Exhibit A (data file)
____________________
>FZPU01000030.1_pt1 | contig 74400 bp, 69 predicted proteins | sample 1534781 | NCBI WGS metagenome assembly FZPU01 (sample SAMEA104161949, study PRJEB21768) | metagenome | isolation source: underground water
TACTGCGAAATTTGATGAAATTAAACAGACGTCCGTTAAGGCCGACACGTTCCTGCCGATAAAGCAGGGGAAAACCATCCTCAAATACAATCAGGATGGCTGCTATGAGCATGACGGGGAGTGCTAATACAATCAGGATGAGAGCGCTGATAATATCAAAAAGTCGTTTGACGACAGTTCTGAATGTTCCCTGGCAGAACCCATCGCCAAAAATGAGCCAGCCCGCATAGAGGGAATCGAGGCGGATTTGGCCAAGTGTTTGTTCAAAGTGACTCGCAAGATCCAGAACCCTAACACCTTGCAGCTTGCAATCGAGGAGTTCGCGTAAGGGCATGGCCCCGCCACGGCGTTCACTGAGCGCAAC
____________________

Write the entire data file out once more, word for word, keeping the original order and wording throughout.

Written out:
>FZPU01000030.1_pt1 | contig 74400 bp, 69 predicted proteins | sample 1534781 | NCBI WGS metagenome assembly FZPU01 (sample SAMEA104161949, study PRJEB21768) | metagenome | isolation source: underground water
TACTGCGAAATTTGATGAAATTAAACAGACGTCCGTTAAGGCCGACACGTTCCTGCCGATAAAGCAGGGGAAAACCATCCTCAAATACAATCAGGATGGCTGCTATGAGCATGACGGGGAGTGCTAATACAATCAGGATGAGAGCGCTGATAATATCAAAAAGTCGTTTGACGACAGTTCTGAATGTTCCCTGGCAGAACCCATCGCCAAAAATGAGCCAGCCCGCATAGAGGGAATCGAGGCGGATTTGGCCAAGTGTTTGTTCAAAGTGACTCGCAAGATCCAGAACCCTAACACCTTGCAGCTTGCAATCGAGGAGTTCGCGTAAGGGCATGGCCCCGCCACGGCGTTCACTGAGCGCAAC